Journal: Death studies
This article explores the grief process of parents following the death of a child due to a life-limiting illness, putting particular focus on dyadic coping. Participants included 46 married parents (23 couples). A mixed methods design was used with in-depth interviews and standardized questionnaires. All parents were interviewed separately. Aspects of common dyadic coping (e.g., sharing emotions, or maintaining bonds to the child) helped them work through their grief as a couple but also individually. We conclude that dyadic coping plays an important role in grief work and adjustment to bereavement.
When a person goes missing, those left behind mourn an ambiguous loss where grief can be disenfranchised. Different to bereavement following death, hope figures into this experience as a missing person has the potential to return. This review explores hope for families of missing people. Lived experience of ambiguous loss was deconstructed to reveal responses punctuated by hope, which had practical and psychological implications for those learning to live with an unresolved absence. Future lines of enquiry must address the dearth of research exploring the role of hope, unresolved grief, and its clinical implications when a person is missing.
To identify important trends in thanatology as a discipline, the authors analyzed over 1,500 articles that appeared in Death Studies and Omega over a 20-year period, coding the category of articles (e.g., theory, application, empirical research), their content focus (e.g., bereavement, death attitudes, end-of-life), and for empirical studies, their methodology (e.g., quantitative, qualitative). In general, empirical research predominates in both journals, with quantitative methods outnumbering qualitative procedures 2 to 1 across the period studied, despite an uptick in the latter methods in recent years. Purely theoretical articles, in contrast, decline in frequency. Research on grief and bereavement is the most commonly occurring (and increasing) content focus of this work, with a declining but still substantial body of basic research addressing death attitudes. Suicidology is also well represented in the corpus of articles analyzed. In contrast, publications on topics such as death education, medical ethics, and end-of-life issues occur with lower frequency, in the latter instances likely due to the submission of such work to more specialized medical journals. Differences in emphasis of Death Studies and Omega are noted, and the analysis of publication patterns is interpreted with respect to overall trends in the discipline and the culture, yielding a broad depiction of the field and some predictions regarding its possible future.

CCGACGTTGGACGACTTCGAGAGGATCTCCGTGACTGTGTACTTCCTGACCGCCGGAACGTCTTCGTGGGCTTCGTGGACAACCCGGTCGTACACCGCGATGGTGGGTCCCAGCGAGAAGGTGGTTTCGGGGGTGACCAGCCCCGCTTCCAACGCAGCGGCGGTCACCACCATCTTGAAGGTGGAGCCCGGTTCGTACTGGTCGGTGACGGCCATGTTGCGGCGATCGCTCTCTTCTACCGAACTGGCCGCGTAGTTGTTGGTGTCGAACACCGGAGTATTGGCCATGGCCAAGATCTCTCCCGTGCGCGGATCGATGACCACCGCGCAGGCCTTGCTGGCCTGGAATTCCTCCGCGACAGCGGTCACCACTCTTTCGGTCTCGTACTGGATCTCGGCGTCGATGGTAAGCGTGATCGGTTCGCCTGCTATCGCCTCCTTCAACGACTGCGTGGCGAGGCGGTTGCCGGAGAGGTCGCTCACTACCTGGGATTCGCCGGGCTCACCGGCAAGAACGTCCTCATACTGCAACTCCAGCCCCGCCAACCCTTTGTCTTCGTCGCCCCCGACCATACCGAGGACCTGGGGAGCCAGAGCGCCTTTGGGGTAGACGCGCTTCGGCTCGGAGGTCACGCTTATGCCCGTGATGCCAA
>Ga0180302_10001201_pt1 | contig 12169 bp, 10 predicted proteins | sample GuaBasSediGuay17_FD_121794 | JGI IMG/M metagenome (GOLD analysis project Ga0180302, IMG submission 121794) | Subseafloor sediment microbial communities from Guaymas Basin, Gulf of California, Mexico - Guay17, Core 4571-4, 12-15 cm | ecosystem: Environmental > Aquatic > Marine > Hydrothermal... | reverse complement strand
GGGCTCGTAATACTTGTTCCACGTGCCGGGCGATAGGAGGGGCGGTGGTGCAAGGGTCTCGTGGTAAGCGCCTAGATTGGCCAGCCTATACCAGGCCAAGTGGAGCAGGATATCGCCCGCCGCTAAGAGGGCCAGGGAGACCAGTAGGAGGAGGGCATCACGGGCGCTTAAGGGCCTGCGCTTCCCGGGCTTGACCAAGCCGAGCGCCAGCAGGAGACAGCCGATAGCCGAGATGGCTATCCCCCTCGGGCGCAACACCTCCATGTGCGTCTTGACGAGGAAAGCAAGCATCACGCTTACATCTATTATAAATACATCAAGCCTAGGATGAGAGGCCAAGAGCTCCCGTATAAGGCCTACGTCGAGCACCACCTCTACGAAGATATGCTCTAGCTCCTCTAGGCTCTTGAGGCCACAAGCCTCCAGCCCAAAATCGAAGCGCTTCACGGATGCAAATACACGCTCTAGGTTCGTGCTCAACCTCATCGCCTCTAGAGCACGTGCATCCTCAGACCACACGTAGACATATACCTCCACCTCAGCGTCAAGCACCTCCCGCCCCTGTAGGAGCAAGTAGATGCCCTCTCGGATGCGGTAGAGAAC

This study examined the relationship between attachment style, coping flexibility, military/non-military cause of death, levels of grief reactions and posttraumatic growth (PTG), in 150 bereaved adult siblings in Israel. Insecurely attached participants, 72% of the sample, reported more grief and less PTG than did securely attached ones. Highly avoidant individuals exhibited the least amount of PTG. Securely attached siblings were more flexible and flexibly coping participants reported less grief and higher PTG. Cause of death was not related to grief and PTG. Discussion of these findings yields conditions enabling PTG after a sibling loss.
We evaluated how well Associated Press News Wire stories adhered to the Recommendations for Reporting on Suicide™ during 2012, a peak year of military suicide. We included individual suicide stories (N = 167) from randomly selected days. We also evaluated differences in the military versus civilian coverage. Military and civilian stories typically had about five negative practices, and less than one positive practice, with military stories significantly more likely to miss valuable opportunities to promote help-seeking. Our findings, combined with previous evidence, suggest the need for the development of specific military suicide reporting guidelines.